2019 Cannes Film Festival winners, there’s something prestigious

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2019 Cannes Film Festival winners, there’s something prestigious.

Every year, the Cannes Film Festival is packed full of some of the most notable films of the year, and this year’s slate, which included entries from directors such as Quentin Tarantino, Terrence Malick, and Bong Joon-ho (and even a TV series from Nicolas Winding Refn), was no exception to the rule.

The films showing at the festival — and all of its different sections, including the Directors’ Fortnight and Critics’ Week — were a thrill to take in, acting as something of a harbinger for a wonderful year of movies to come. To help you keep an eye out for the best of the fest as they hit theaters in the coming year, we’ve put together a list of the five best films at the festival, as well as one honorable mention, and and the full list of competition winners.

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The Red Tea Detox

As a slight entry in a festival sidebar during a stacked year, Deerskin can’t quite compete with the big films in the Official Selection, but it’s so singular that it can’t be forgotten, either. Starring Jean Dujardin as a man named Georges, the film, which runs just under 80 minutes, is all about one man’s quest to make his jacket the only jacket in the world.

The further the story gets, the more macabre it becomes, but it’s hilarious all the way through, with Georges preening every time he catches a glimpse of himself and his deerskin jacket in a reflective surface (“Killer style!”) and insisting to everyone he meets that he’s a style icon. Quentin Dupieux’s latest work is one long, extended riff on that single beat, feeling like a Tim Robinson sketch stretched out to its wildest extreme.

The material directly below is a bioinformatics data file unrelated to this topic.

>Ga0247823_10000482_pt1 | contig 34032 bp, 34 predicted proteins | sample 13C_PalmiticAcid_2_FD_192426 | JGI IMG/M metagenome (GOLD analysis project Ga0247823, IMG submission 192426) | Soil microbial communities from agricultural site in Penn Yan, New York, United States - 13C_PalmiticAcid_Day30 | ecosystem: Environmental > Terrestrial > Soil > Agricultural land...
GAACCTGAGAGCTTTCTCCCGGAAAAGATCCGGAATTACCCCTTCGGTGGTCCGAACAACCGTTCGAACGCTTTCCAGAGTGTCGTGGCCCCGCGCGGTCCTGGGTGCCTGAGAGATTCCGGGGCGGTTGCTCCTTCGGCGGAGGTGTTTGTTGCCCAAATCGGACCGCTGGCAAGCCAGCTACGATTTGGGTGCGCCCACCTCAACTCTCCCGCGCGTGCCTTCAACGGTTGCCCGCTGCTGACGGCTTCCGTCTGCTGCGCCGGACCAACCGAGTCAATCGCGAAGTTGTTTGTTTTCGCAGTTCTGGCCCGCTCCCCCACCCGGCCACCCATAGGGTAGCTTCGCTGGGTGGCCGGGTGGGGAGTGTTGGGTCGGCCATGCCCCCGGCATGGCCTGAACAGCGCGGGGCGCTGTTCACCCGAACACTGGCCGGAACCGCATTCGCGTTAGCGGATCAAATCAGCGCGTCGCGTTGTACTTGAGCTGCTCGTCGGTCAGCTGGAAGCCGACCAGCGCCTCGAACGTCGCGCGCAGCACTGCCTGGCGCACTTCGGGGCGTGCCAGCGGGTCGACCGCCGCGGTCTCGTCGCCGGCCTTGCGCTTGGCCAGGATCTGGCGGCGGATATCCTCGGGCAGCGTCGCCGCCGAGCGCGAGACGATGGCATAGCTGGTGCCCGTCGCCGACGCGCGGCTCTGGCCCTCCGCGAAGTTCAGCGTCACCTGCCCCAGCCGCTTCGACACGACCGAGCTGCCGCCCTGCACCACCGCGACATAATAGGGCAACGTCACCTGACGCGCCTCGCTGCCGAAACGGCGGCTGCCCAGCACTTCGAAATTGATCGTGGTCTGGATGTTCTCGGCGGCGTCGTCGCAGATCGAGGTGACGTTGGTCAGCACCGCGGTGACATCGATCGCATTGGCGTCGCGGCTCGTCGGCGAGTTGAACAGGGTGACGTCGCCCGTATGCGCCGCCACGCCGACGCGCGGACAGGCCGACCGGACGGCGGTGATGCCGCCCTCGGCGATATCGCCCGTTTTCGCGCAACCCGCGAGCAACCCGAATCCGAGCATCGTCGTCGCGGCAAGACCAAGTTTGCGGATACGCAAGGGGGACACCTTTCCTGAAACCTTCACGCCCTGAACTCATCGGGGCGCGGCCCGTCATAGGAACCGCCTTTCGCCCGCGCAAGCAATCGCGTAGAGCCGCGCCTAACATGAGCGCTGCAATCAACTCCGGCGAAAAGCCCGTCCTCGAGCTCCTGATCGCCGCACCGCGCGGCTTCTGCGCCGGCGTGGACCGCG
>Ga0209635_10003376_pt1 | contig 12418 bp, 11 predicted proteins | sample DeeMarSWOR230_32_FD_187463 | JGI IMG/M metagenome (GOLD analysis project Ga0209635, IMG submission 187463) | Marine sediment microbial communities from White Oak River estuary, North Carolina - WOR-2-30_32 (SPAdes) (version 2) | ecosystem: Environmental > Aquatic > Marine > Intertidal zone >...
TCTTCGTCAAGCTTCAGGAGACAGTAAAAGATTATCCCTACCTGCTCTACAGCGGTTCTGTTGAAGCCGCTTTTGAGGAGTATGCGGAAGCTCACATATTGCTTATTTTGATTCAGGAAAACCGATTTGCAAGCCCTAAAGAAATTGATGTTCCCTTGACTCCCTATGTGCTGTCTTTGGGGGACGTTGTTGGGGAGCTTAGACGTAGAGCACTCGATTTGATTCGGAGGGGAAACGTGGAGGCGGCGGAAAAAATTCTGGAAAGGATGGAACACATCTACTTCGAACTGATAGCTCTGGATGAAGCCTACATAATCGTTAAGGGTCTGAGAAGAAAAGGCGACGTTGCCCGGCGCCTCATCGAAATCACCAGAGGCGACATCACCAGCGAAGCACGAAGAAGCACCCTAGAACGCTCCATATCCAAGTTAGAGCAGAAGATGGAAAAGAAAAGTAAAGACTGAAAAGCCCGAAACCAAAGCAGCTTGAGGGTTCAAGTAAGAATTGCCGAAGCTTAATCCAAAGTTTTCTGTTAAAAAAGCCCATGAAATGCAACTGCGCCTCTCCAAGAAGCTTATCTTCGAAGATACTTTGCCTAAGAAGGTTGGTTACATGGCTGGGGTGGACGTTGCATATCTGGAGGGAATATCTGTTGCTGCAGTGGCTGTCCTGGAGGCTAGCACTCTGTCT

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Director Ken Loach is perhaps best known as the master of the depressing, contemporary, working-class film, and Sorry We Missed You, which sees its characters caught in the gig economy, is accordingly bleak. Loach still finds room for humor: The family around which the film revolves possess genuine love for each other, and there are moments of levity even as they struggle to make ends meet, as is true of such situations in real life.

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That’s not to say, however, that the film is easy to watch; halfway through, one of the characters describes a dream in which they feel like they’re being swallowed up in quicksand, and that every renewed effort to escape it only causes them to sink further in. Needless to say, it’s an apt metaphor for the circumstances the characters are in.

Of particular note is actor Kris Hitchen, who plays Ricky, the family patriarch. His performance is remarkable as he juggles the sadness, rage, and helplessness that Ricky feels as he tries to keep up with his duties as a delivery man as well as a father.

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